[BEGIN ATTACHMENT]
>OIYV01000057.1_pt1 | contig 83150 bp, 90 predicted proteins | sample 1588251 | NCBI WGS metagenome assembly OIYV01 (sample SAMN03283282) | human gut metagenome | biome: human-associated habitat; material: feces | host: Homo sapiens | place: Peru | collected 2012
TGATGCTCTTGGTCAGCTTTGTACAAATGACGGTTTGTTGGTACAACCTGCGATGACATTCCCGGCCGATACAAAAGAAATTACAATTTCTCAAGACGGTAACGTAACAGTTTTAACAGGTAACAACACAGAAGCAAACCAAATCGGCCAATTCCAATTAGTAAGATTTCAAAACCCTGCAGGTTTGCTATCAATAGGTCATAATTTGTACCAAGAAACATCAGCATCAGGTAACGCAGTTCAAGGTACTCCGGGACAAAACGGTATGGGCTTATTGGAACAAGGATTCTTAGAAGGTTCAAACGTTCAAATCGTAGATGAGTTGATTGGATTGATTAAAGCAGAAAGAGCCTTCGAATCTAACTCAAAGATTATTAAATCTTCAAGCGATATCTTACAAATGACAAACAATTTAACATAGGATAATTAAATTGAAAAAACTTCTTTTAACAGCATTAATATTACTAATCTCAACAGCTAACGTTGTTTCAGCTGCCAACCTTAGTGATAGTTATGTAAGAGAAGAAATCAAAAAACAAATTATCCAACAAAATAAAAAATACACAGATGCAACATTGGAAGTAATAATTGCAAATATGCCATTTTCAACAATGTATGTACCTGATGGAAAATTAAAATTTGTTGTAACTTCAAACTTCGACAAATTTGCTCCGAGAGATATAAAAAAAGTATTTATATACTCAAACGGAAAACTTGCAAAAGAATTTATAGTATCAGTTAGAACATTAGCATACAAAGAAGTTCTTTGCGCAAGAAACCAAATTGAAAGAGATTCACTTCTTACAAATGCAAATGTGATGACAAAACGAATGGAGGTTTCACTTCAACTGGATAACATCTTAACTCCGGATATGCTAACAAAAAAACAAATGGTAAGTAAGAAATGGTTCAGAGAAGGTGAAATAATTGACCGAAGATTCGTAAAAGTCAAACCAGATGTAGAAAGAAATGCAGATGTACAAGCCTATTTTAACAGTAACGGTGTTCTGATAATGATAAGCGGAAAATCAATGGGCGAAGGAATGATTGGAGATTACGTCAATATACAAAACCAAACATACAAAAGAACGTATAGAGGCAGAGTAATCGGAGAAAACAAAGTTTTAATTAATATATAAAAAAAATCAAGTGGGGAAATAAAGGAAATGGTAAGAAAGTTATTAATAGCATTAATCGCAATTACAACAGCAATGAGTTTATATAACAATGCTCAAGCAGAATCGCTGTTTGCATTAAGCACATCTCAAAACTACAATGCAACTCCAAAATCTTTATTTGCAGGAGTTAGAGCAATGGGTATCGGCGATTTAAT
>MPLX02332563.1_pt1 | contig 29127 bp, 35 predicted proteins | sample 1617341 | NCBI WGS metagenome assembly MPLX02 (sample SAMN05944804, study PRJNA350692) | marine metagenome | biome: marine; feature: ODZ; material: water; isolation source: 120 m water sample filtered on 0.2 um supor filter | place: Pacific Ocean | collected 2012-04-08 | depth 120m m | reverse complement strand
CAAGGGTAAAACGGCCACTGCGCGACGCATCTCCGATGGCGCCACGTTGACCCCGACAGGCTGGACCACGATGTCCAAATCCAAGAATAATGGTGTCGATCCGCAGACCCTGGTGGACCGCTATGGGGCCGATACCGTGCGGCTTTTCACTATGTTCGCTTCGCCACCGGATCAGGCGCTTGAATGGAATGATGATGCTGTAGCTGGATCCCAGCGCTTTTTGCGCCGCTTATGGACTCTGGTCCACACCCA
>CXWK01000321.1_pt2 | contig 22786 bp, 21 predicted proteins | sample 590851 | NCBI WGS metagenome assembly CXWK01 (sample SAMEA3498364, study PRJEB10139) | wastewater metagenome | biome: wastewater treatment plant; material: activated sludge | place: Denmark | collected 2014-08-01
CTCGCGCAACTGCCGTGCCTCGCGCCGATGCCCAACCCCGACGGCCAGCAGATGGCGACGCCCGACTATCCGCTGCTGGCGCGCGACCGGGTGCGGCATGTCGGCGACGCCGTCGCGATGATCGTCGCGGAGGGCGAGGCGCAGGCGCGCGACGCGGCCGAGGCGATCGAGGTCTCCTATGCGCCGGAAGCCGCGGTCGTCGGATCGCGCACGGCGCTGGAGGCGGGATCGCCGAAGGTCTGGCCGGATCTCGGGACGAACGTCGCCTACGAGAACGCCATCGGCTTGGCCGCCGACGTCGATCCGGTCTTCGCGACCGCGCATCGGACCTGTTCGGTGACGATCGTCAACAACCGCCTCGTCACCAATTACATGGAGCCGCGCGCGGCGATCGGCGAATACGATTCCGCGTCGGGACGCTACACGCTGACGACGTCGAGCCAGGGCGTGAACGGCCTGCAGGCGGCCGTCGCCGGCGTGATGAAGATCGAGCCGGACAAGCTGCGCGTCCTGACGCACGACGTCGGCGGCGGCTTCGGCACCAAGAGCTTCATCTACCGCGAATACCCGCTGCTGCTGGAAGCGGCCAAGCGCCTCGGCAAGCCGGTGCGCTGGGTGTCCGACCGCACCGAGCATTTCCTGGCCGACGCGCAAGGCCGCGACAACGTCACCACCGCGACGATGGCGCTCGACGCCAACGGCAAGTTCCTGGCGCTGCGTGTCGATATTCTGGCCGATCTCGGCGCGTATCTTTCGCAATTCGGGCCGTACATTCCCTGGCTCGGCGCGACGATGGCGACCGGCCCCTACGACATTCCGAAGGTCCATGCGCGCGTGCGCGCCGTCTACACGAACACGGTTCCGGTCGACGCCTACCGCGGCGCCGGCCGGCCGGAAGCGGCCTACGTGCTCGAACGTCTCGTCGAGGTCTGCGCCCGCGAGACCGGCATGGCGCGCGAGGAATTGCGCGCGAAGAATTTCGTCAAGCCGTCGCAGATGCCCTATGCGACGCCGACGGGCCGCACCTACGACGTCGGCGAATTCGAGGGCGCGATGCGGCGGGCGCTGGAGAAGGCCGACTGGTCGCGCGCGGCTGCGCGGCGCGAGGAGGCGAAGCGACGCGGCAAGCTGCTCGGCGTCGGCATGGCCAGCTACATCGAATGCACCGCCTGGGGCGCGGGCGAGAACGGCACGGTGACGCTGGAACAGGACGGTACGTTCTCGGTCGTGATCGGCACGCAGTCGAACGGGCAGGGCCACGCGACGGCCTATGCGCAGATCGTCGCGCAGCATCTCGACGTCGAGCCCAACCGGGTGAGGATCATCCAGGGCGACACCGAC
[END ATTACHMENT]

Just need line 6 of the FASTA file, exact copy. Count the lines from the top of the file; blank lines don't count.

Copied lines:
CTCGCGCAACTGCCGTGCCTCGCGCCGATGCCCAACCCCGACGGCCAGCAGATGGCGACGCCCGACTATCCGCTGCTGGCGCGCGACCGGGTGCGGCATGTCGGCGACGCCGTCGCGATGATCGTCGCGGAGGGCGAGGCGCAGGCGCGCGACGCGGCCGAGGCGATCGAGGTCTCCTATGCGCCGGAAGCCGCGGTCGTCGGATCGCGCACGGCGCTGGAGGCGGGATCGCCGAAGGTCTGGCCGGATCTCGGGACGAACGTCGCCTACGAGAACGCCATCGGCTTGGCCGCCGACGTCGATCCGGTCTTCGCGACCGCGCATCGGACCTGTTCGGTGACGATCGTCAACAACCGCCTCGTCACCAATTACATGGAGCCGCGCGCGGCGATCGGCGAATACGATTCCGCGTCGGGACGCTACACGCTGACGACGTCGAGCCAGGGCGTGAACGGCCTGCAGGCGGCCGTCGCCGGCGTGATGAAGATCGAGCCGGACAAGCTGCGCGTCCTGACGCACGACGTCGGCGGCGGCTTCGGCACCAAGAGCTTCATCTACCGCGAATACCCGCTGCTGCTGGAAGCGGCCAAGCGCCTCGGCAAGCCGGTGCGCTGGGTGTCCGACCGCACCGAGCATTTCCTGGCCGACGCGCAAGGCCGCGACAACGTCACCACCGCGACGATGGCGCTCGACGCCAACGGCAAGTTCCTGGCGCTGCGTGTCGATATTCTGGCCGATCTCGGCGCGTATCTTTCGCAATTCGGGCCGTACATTCCCTGGCTCGGCGCGACGATGGCGACCGGCCCCTACGACATTCCGAAGGTCCATGCGCGCGTGCGCGCCGTCTACACGAACACGGTTCCGGTCGACGCCTACCGCGGCGCCGGCCGGCCGGAAGCGGCCTACGTGCTCGAACGTCTCGTCGAGGTCTGCGCCCGCGAGACCGGCATGGCGCGCGAGGAATTGCGCGCGAAGAATTTCGTCAAGCCGTCGCAGATGCCCTATGCGACGCCGACGGGCCGCACCTACGACGTCGGCGAATTCGAGGGCGCGATGCGGCGGGCGCTGGAGAAGGCCGACTGGTCGCGCGCGGCTGCGCGGCGCGAGGAGGCGAAGCGACGCGGCAAGCTGCTCGGCGTCGGCATGGCCAGCTACATCGAATGCACCGCCTGGGGCGCGGGCGAGAACGGCACGGTGACGCTGGAACAGGACGGTACGTTCTCGGTCGTGATCGGCACGCAGTCGAACGGGCAGGGCCACGCGACGGCCTATGCGCAGATCGTCGCGCAGCATCTCGACGTCGAGCCCAACCGGGTGAGGATCATCCAGGGCGACACCGAC